In what can be described as, at worst, above adequate, and at best, smart and exciting, Kevin Spacey stars as Francis “Frank” Underwood, a South Carolina democrat and the House Majority Whip in present day Washington DC. Incomprehensibly clever and seemingly always in control, Frank navigates the treacherous political landscape utilizing hard partying Congressman Peter Russo (played by a wig-less Corey Stoll, who portrayed Ernest Hemingway in Midnight in Paris) and political reporter Zoe Barnes (played by Kate Mara, Lisbeth Salander’s older sister). These characters and most others serve as pawns in Frank’s elaborate plans to reach his own political ambition, namely bringing down newly elected President Garret Walker. After helping to get Walker elected, Frank is snubbed by the new administration and is passed over for the Secretary of State position he had been promised, swearing revenge in the most delightful southern accent this side of Tennessee Williams. The best part of this series are the incredible performances the entire cast gives. Spacey creates a man who is relatively likable, although morally ambiguous and (at times) deliciously devious. Robin Wright, who stars as Frank’s wife, Claire Underwood, the cut-throat environmentalist in charge of the non-profit Clean Water Initiative, is equally talented (enjoy her while you can before her career goes balls-to-the-wall ridiculous in Two Mothers). fie show’s cast has an incredible pedigree, and the performances are rich and subtle. House of Cards also features slick directing (David Fincher helms the first two episodes, and Joel Schumacher gets in there too, if that’s your thing) and some awesome back and forth dialogue, which often ends in a supporting cast member having his or her ass handed to them by Frank’s verbal gymnastics. The show’s only hiccup is in its most exciting character: Frank Underwood is just too damn exceptional. Throughout this first season, I found myself asking when, not how, Frank would solve any of the problems he encounters. He is always operating on a level that is above and beyond the plebeians surrounding him, and at times it deflates the tension. The stakes can never feel that high when good ol’ Frank is always three steps ahead of everyone else. This is only amplified by Frank continually breaking the fourth wall to chat directly with us, the audience, to let us into his thought process through Sorkin-esque soliloquies.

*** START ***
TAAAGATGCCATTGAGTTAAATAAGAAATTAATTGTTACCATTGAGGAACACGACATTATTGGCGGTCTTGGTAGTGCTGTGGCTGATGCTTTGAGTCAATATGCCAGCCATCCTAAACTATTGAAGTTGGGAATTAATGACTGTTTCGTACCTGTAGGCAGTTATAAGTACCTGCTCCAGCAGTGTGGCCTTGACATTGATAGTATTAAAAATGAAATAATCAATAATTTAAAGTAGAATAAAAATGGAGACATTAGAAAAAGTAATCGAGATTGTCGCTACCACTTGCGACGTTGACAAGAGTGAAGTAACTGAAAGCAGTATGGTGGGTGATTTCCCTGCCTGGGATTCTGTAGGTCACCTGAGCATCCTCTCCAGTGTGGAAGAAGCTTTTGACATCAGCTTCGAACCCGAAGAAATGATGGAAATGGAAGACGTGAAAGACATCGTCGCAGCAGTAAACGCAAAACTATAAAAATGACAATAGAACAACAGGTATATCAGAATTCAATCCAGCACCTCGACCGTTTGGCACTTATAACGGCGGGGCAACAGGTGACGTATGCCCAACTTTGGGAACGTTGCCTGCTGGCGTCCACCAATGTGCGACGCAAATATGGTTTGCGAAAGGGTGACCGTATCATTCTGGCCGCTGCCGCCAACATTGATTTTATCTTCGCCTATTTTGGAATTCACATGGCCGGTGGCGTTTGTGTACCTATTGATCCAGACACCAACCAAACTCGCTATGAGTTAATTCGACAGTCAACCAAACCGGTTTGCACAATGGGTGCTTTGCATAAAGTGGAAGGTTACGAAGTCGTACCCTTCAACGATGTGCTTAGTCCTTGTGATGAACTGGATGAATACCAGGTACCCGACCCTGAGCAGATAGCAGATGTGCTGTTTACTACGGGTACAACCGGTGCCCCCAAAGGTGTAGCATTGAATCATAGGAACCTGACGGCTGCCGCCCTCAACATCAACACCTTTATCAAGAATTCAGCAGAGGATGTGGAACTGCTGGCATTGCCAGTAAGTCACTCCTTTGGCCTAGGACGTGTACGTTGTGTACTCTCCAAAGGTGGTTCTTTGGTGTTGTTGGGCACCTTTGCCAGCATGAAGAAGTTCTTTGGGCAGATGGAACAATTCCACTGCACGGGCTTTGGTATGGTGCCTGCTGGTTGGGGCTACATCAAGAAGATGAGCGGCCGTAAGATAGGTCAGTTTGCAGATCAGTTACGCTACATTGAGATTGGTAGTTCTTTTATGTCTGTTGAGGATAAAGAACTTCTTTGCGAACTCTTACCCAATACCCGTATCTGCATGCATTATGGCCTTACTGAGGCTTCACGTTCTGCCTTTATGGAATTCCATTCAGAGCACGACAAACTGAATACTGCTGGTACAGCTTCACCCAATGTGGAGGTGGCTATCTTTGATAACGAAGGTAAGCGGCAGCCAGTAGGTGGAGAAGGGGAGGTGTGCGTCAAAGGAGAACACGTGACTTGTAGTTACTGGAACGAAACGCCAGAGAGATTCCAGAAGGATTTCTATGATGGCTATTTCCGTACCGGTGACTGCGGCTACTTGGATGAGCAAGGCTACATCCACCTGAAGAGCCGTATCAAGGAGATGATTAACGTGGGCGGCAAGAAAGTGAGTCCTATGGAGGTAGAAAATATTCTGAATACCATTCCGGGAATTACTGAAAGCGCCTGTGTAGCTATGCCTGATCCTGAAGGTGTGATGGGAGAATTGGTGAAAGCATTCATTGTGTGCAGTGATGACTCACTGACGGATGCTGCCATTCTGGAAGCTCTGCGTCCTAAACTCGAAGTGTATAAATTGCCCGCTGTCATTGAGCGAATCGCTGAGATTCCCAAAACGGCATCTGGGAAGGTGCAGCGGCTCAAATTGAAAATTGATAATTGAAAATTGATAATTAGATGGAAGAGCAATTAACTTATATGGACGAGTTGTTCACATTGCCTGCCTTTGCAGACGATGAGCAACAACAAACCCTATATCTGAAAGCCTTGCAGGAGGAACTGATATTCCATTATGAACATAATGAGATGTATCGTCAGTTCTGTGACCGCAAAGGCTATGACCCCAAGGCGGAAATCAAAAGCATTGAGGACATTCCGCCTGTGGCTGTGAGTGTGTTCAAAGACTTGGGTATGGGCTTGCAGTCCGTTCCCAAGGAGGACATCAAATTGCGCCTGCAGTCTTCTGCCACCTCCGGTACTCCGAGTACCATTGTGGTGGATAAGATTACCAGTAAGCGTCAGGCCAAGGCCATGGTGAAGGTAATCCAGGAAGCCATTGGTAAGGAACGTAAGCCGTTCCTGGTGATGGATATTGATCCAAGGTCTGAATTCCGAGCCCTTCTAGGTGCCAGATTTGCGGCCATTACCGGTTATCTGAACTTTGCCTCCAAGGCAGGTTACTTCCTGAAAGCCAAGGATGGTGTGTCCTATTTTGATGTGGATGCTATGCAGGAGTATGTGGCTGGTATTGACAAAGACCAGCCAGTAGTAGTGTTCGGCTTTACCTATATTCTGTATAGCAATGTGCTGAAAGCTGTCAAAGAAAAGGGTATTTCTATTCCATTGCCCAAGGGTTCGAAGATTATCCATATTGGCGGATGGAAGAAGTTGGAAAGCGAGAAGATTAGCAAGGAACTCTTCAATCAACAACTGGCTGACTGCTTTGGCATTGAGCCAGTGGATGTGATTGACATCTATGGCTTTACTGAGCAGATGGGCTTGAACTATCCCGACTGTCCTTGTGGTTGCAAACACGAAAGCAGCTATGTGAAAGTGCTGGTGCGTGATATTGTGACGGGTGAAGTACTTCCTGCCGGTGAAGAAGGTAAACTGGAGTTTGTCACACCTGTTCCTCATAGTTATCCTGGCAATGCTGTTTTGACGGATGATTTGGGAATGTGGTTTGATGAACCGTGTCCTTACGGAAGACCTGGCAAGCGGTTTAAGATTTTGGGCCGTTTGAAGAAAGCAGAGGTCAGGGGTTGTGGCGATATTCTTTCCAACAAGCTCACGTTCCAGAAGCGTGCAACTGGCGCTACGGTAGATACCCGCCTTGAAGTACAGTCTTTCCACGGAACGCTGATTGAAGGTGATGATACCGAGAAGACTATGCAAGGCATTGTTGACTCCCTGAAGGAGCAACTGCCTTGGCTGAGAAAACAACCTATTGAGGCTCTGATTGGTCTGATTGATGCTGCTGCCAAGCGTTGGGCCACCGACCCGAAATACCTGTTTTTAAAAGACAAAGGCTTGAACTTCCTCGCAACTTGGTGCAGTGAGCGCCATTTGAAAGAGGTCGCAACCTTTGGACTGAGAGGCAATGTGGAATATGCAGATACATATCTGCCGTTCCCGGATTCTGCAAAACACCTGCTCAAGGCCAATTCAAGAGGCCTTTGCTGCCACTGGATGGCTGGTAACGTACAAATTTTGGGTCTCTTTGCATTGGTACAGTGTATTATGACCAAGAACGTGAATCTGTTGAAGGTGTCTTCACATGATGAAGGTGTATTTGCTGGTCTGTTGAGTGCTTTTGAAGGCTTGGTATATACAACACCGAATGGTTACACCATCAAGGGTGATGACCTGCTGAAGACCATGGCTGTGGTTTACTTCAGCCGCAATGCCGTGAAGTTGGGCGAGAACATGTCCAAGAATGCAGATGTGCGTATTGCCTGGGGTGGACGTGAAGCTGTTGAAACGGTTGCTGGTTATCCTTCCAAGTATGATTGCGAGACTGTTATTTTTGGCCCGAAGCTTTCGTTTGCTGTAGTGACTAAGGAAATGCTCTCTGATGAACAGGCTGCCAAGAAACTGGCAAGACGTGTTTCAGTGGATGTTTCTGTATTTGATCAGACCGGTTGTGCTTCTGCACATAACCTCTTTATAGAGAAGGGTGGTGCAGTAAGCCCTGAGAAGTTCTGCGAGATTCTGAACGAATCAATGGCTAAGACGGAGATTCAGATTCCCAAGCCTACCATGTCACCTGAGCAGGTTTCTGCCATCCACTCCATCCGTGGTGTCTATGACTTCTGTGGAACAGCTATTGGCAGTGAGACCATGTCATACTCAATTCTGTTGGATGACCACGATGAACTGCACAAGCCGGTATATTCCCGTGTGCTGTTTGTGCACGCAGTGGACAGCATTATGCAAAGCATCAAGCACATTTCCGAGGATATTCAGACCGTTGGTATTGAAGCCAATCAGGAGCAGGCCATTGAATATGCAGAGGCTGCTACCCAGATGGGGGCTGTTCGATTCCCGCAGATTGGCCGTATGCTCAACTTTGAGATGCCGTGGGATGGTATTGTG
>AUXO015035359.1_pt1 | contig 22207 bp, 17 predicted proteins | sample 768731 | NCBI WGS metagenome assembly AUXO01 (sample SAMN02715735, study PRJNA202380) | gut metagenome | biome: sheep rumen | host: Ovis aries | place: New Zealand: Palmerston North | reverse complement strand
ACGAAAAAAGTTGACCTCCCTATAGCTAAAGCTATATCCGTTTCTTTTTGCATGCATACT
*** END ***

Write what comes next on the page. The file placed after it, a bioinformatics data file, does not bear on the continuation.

Learning from the mistakes of their first original series Lilyhammer (2012), the Norwegian-American dramedy starring Little Steven of East Street Band fame, Net!ix has been practically shoving House of Cards down our throats. If you have internetted within the past year, you’ve probably seen some form of advertisement for the show. Though the show is enjoyable, House of Cards’ lasting impression will be how it changes the way we watch television shows. Unlike traditional TV, the show’s entire season was released all at once, 13 episodes ready to be consumed over the course of a week or a particularly antisocial weekend. It takes a smarter person than I to determine how that will affect the media landscape but Netflix seems to have high hopes. Arrested Development comes back this May, and following the release of DreamWorks Animation’s Turbo in July, Netflix will air a follow up television series Turbo: F.A.S.T. (Fast Action Stunt Team) in December 2013. I don’t think it’s hyperbolic to say the future of television is happening before our eyes.